Milling it Over: Leave fanny packs in the past

<p>DN PHOTO SAMANTHA BRAMMER</p>

DN PHOTO SAMANTHA BRAMMER

Miller Kern is a sophomore journalism major and writes "Milling it Over" for the Daily News. Her views do not necessarily agree with those of the newspaper. Write to Miller at mskern@bsu.edu.

Once a staple of the 1980s, the fanny pack has made its way through the fashion industry. Fanny packs went out of style with the turn of the Millennium. In recent years, however, the packs have been sneaking their way back into style, hiding behind names like “belt bag” or “waist pack.”

Fanny packs received their name from their original location on the human body. During their first reign of popularity, fanny packs were worn on the back of the waist. With their comeback, they’ve migrated to the front and side of the waist.

Companies like Michael Kors and Gucci hopped on the bandwagon and started creating “designer” fanny packs. Styles of packs are making a transition from the typical brightly colored nylon to neutral leather and canvas.

Today, fanny packs are typically found around the waists of sorority girls and music festival attendees. Sorority members sport packs customized with their Greek letters, while concert-goers' fanny packs usually display a psychedelic pattern.

Traveling is another activity that welcomes fanny packs. The hands-free and strapless features of the packs allow more mobility than a purse or backpack, which makes life on the go easier.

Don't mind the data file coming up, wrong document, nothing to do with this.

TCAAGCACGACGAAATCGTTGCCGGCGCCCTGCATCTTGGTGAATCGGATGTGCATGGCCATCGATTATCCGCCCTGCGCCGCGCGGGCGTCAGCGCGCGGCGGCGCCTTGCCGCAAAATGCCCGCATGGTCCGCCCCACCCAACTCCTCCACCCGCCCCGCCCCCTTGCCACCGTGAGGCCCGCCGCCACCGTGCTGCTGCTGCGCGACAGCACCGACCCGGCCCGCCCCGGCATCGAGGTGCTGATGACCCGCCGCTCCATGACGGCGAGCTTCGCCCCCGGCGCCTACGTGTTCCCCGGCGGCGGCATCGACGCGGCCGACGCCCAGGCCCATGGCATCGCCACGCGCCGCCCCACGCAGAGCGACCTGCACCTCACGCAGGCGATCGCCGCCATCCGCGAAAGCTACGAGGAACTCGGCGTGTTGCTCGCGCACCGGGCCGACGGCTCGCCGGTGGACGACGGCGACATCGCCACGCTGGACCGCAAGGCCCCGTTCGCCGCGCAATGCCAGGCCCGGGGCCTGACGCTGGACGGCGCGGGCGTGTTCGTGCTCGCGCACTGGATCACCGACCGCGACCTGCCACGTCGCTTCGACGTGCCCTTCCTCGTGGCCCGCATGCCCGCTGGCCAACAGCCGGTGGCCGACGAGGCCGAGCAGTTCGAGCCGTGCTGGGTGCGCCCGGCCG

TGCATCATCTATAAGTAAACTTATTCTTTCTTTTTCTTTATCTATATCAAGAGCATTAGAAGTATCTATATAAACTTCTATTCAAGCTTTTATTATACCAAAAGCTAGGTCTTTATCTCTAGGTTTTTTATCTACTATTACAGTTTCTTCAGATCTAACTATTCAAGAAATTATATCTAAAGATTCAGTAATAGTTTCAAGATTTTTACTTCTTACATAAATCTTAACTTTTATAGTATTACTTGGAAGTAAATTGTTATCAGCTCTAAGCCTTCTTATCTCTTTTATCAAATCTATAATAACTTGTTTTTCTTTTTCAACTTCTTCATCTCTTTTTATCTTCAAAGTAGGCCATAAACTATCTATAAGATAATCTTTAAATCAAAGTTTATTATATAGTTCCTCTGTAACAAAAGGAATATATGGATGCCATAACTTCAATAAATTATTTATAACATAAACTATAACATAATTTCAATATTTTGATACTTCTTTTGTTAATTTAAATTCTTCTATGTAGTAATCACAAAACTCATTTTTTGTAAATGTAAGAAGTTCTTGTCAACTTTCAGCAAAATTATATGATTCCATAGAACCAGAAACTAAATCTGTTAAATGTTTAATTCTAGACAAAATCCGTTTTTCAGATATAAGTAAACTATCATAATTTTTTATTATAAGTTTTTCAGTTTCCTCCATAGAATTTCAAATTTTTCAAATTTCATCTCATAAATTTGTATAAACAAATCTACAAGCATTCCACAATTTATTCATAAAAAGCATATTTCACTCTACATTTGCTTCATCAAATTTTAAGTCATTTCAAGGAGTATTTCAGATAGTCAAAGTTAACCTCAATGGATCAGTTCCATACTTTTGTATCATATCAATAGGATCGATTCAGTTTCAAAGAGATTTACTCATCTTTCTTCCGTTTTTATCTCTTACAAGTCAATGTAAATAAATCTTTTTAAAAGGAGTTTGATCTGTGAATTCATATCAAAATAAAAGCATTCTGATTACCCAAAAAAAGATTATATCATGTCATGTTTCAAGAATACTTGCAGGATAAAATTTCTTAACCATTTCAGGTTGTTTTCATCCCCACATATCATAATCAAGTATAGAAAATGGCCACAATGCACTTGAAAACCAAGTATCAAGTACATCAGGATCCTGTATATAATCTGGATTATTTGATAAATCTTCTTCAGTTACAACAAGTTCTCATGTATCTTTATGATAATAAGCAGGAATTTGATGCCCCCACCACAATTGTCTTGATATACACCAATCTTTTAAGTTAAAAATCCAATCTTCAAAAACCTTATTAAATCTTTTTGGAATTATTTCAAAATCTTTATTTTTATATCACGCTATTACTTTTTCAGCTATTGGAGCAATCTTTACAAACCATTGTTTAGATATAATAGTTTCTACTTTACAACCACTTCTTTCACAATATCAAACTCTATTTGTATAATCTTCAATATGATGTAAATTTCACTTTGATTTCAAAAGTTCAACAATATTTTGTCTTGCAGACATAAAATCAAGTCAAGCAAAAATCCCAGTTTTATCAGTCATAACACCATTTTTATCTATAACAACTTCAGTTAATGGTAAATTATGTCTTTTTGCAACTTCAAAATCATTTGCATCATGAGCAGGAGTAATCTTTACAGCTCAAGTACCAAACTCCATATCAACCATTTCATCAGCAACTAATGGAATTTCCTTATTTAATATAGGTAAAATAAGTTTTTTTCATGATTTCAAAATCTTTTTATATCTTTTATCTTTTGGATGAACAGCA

Though fanny packs seem to offer multiple beneficial functions, the sheer “90s mom on vacation” look wipes out any possible good traits of the pack.

Millennials are known for bringing styles back from the grave (i.e. platform shoes, oversized sweaters, overalls etc.). Fanny packs are one trend that should stay buried.

Like many things Millennials do, fanny packs seem to have come back in style out of irony before slowly easing their way into people’s actual fashion tastes. Unfortunately, they appear to be here to stay as more big brand names are pilfering “belt bags” into their lineups.

Miller Kern

Fanny packs are unstylish both on their own and on a person. The positioning on the body is flattering on virtually nobody. Unless your desired look is seatbelt with a pouch, stray away from fanny packs.

Don’t sacrifice style for functionality. A small crossbody bag can easily take the place of a fanny pack while maintaining a reputation of good taste.

The fanny pack is one vintage item that straight up does not work. As Regina George would say, “Stop trying to make fetch happen.” 

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